Not to be too cynical, but I wonder about an app that convinces people to more than double their purchases of structured notes. But, generally, sure. The job of an investment bank is to advise clients on how to do finance stuff, and then get paid for executing that finance stuff. It is 2015; the way anyone advises anyone on anything is through an app. This seems like a reasonable development.

More China.

I like Matt Klein's description of Tuesday's yuan devaluation:

Buyers and sellers of currency — people who transact in goods, services, and assets across borders — pushed down the yuan by a little less than 2 per cent on August 10. Rather than fight the move, the Chinese government uncharacteristically accepted this outcome, and opened morning trading on August 11 at a price that partly reflected the previous day’s decline. In other words, the People’s Bank of China decided that market forces should affect the exchange rate between the dollar and the yuan a little bit more than in the past. (At least for now.)

A little bit more. The Wall Street Journal today:

China intervened on Wednesday to prop up the yuan in the last minutes of trading, according to people familiar with the matter, in an apparent attempt to prevent an excessive fall in the currency as the authorities seek to give the market more say in setting the exchange rate.

It's a band, not a free float; among other things Chinese dollar-denominated borrowing makes it hard for China to devalue the yuan too much. Here is Bloomberg on the effects of the yuan's fall, and Tracy Alloway on the collapse of the China carry trade.

More Greece.

Yesterday I was flummoxed that Greece had reached a bailout deal nine days ahead of its absolute deadline, but never fear, "there are serious concerns that this putative deal still faces big hurdles." We still have plenty of opportunities for brinksmanship and catastrophe. Bloomberg has "Five Things You Need to Know" about the deal, ending with an economist saying that "Greece is far from being out of the woods." And Jordan Weissmann says that "Europe still expects Greece to run unrealistically large primary budget surpluses," and that the new deal "sounds like it's destined to fail." Super.

Disclosure.

Like the SEC, I tend to think that mutual funds should distribute information in some convenient electronic form, rather than by mailing bulky paper prospectuses for me to throw away. Some people disagree:

“I am 72 and do not use a computer for much else other than email and solitaire [sic],” said Ann Neubauer, a retiree from Connecticut. “I will not read any prospectus or annual reports on my computer, and rely upon my paper copies.”

I feel like most retail investors don't read prospectuses or annual reports on their computers, on paper, or anywhere else, but I suppose that is not a reality that the SEC is allowed to countenance.

Comparative insider trading.

Here's an Italian law professor writing about insider trading law in the U.S. and the EU, though confusingly he calls it "outsider trading":

The US more nuanced and selective approach in addressing informed trading by outsiders is effective in avoiding unintended adverse effects on markets and firms’ governance, but it comes at the price of high doctrinal complexity and, in some cases, inconsistency. On the whole, EU law appears more straightforward and perhaps doctrinally more coherent. Further, there are specific advantages in the broad EU outsider trading prohibition: prosecutors’ evidential burden is substantially lightened, making it easier for them to pursue tippees and secondary insiders more generally. These benefits, however, may not be worth the costs associated with the excessive breadth of the prohibition.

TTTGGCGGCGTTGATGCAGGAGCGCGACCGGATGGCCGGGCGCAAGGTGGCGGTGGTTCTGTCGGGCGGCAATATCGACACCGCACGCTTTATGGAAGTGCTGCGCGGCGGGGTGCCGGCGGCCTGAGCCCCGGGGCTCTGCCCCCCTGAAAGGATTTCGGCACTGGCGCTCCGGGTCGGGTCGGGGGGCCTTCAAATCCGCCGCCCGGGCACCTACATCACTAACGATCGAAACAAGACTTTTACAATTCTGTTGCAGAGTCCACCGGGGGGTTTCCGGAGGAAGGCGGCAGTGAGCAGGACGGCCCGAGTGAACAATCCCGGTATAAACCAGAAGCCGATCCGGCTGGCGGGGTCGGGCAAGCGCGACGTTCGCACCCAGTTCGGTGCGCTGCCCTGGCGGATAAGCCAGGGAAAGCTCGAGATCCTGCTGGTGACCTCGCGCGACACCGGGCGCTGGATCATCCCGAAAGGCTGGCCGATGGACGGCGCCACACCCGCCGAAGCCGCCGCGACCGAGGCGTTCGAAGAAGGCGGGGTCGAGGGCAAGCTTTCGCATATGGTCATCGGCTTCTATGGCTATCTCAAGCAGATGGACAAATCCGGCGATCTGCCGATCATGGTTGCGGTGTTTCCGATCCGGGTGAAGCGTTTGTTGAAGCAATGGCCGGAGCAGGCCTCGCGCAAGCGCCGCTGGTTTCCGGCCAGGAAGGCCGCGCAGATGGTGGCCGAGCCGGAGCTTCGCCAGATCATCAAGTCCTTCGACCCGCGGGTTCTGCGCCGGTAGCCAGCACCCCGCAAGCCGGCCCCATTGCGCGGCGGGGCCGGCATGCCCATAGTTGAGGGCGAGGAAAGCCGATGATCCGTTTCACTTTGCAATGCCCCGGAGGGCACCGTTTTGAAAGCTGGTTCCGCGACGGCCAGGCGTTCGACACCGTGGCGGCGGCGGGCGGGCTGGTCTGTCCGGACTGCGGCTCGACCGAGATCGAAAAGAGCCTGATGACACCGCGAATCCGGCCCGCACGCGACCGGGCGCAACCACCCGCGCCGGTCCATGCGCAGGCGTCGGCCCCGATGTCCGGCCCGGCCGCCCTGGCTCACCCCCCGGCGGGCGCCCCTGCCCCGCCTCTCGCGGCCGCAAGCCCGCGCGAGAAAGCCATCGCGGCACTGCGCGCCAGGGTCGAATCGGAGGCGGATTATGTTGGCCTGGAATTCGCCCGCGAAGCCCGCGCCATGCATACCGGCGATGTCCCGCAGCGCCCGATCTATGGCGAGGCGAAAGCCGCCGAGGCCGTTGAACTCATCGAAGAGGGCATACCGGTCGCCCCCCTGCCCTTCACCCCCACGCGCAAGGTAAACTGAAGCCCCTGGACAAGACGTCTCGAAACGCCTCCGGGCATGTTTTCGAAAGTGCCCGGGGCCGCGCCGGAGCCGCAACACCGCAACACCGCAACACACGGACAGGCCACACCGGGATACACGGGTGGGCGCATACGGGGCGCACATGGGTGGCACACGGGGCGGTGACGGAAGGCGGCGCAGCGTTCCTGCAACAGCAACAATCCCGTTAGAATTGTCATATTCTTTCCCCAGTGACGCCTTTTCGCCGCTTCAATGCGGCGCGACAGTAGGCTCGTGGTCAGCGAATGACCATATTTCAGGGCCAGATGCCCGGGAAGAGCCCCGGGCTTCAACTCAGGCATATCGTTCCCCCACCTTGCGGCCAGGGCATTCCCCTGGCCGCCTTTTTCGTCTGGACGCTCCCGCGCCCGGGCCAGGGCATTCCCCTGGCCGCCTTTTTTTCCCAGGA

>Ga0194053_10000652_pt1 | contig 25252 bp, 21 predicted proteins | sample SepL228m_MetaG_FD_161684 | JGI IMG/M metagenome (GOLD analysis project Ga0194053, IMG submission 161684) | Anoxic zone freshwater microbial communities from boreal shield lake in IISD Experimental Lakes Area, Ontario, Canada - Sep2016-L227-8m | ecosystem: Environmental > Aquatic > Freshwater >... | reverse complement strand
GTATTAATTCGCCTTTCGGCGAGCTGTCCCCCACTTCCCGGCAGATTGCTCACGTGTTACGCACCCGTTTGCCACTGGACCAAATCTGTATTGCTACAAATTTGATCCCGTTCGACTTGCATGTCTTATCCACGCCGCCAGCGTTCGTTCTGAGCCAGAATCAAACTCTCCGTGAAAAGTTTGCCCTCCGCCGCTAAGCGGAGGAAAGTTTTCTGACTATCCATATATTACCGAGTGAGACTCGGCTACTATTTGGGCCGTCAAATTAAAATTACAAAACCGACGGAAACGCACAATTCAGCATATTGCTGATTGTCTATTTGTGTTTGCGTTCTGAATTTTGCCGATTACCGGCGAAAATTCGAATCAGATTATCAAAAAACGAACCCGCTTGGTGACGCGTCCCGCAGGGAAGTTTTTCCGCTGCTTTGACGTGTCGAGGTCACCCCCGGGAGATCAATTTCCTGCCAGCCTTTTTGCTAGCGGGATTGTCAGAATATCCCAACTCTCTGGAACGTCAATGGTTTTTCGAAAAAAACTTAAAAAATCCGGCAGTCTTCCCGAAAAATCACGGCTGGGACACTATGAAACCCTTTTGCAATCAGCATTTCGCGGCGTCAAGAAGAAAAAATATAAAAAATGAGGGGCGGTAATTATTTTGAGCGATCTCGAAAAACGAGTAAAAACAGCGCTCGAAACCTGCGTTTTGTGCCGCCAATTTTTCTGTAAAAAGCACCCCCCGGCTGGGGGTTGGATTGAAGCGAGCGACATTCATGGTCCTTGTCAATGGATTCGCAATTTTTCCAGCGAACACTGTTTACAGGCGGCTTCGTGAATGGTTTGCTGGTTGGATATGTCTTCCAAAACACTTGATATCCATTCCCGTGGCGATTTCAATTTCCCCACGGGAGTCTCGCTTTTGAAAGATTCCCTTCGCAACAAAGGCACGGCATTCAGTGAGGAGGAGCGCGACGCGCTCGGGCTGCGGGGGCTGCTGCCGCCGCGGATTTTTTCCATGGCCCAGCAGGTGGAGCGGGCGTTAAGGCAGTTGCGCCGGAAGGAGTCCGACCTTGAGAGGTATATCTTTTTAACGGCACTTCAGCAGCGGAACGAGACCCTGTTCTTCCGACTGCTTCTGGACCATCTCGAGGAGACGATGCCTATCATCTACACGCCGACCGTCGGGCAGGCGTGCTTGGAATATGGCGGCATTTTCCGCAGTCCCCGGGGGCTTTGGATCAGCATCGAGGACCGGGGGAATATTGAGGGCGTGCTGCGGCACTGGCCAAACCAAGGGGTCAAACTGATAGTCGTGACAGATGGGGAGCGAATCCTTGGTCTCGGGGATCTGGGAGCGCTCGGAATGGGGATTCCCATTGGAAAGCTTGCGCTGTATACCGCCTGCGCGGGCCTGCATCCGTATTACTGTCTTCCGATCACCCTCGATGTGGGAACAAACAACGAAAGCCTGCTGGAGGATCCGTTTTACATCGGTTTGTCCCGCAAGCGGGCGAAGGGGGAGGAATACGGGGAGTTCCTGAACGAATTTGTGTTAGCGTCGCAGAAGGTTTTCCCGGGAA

This of course aligns with my view, which is that when people propose to simplify U.S. insider trading law by getting rid of the "personal benefit" requirement, they usually haven't fully thought things through.

Me yesterday.

I wrote about the enchanting accused insider-trading hackers. One thing that puzzled me was that it seems to have been relatively easy, with brute-force and SQL injection attacks, to hack into the systems of the major newswires. I hypothesized that maybe people just weren't paying enough attention to this risk, asking:"How important could it be to keep press releases secure?" I got some pushback on this: Apparently lots of people knew it was really important! And there have been previous cases of insider trading based on documents stolen from financial printers and newswires, so this was kind of a known danger. I don't know what to tell you. One reader suggests that the simple fix would be for companies not to send news releases to newswires during market hours: Since the releases don't go out until after the close anyway, why not wait until the close to send to the wire? Here is xkcd on SQL injection attacksElsewhere: Everything Is Not a "Hack."

Things happen.

Jessica Pressler on Net-a-Porter. Puerto Rico Agency Sets $750 Million Bond Sale After Default. Sovereign debt repayments: Evidence on seniority. Argentine Investors Bet Scioli Will Distance From ‘Kirchnerism.’ Pearson’s Stake in Economist Group to Be Sold to Existing Shareholders. Berkshire Risks S&P Rating Cut on Leverage From Buffett Deal. John Paulson is selling land. Activist hedge funds are having a good year. Germany’s Financial Watchdog Worried Over Scale of Forex Manipulation. 40-Times-Leveraged Short Volatility Trade Goes Horrifically Wrong For Everyone Involved. What fighter pilots can teach investment managers. From running with ‘The Wolf of Wall Street’ to homeless. Is SoulCycle a brothel? Is the Pope Catholic? Commentarii de Inepto Puero. Shade ballsFrankenborough. 40 Interns Are Suing The Olsen Twins' Company Over Tears, Dehydration, No Pay

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This column does not necessarily reflect the opinion of the editorial board or Bloomberg LP and its owners.

To contact the author on this story:
Matt Levine at mlevine51@bloomberg.net

To contact the editor on this story:
Zara Kessler at zkessler@bloomberg.net